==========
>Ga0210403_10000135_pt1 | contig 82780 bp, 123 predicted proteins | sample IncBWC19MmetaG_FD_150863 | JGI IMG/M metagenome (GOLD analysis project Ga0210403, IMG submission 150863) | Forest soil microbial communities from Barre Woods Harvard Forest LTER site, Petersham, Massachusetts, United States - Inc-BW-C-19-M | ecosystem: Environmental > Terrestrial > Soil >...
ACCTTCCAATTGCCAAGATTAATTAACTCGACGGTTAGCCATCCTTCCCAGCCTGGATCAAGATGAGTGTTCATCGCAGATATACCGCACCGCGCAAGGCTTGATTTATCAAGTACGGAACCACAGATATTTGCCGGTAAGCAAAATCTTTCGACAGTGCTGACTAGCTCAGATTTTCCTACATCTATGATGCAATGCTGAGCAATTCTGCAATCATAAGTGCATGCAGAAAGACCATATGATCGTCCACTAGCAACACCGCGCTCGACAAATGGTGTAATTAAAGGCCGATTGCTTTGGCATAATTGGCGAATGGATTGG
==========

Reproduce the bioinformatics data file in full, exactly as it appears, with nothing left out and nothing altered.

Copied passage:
>Ga0210403_10000135_pt1 | contig 82780 bp, 123 predicted proteins | sample IncBWC19MmetaG_FD_150863 | JGI IMG/M metagenome (GOLD analysis project Ga0210403, IMG submission 150863) | Forest soil microbial communities from Barre Woods Harvard Forest LTER site, Petersham, Massachusetts, United States - Inc-BW-C-19-M | ecosystem: Environmental > Terrestrial > Soil >...
ACCTTCCAATTGCCAAGATTAATTAACTCGACGGTTAGCCATCCTTCCCAGCCTGGATCAAGATGAGTGTTCATCGCAGATATACCGCACCGCGCAAGGCTTGATTTATCAAGTACGGAACCACAGATATTTGCCGGTAAGCAAAATCTTTCGACAGTGCTGACTAGCTCAGATTTTCCTACATCTATGATGCAATGCTGAGCAATTCTGCAATCATAAGTGCATGCAGAAAGACCATATGATCGTCCACTAGCAACACCGCGCTCGACAAATGGTGTAATTAAAGGCCGATTGCTTTGGCATAATTGGCGAATGGATTGG